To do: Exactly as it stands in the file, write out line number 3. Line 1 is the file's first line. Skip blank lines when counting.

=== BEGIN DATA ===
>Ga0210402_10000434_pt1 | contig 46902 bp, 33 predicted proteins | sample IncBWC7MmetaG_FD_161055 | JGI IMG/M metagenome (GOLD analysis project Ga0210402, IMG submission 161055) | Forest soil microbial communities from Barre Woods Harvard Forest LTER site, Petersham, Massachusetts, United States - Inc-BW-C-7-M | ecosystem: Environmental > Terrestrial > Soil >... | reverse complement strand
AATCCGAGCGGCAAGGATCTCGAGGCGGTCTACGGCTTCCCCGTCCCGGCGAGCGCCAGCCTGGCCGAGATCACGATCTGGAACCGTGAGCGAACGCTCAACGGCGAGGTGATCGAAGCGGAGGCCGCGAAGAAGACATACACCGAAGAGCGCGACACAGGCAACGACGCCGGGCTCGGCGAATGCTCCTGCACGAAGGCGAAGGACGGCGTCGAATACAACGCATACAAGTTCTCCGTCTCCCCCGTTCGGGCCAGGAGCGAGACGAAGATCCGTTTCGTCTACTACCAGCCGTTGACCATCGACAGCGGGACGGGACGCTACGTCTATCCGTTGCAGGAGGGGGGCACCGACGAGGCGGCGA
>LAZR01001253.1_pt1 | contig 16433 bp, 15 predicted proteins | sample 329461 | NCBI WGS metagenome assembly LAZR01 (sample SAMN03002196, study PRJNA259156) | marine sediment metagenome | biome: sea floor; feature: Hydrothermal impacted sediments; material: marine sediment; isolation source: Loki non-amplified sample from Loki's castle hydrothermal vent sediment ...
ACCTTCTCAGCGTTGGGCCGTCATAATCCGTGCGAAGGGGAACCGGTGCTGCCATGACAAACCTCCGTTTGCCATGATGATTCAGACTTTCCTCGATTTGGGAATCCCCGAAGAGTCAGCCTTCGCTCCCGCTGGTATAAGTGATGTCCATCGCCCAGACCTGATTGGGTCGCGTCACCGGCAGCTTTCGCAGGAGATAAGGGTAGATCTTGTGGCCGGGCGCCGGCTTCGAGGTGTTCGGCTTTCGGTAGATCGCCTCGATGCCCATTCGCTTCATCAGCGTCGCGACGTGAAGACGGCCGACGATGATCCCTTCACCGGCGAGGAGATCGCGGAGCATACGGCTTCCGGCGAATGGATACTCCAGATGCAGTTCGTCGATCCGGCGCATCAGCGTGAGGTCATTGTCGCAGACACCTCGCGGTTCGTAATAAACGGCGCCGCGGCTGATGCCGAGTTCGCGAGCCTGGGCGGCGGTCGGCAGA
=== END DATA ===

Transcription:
>LAZR01001253.1_pt1 | contig 16433 bp, 15 predicted proteins | sample 329461 | NCBI WGS metagenome assembly LAZR01 (sample SAMN03002196, study PRJNA259156) | marine sediment metagenome | biome: sea floor; feature: Hydrothermal impacted sediments; material: marine sediment; isolation source: Loki non-amplified sample from Loki's castle hydrothermal vent sediment ...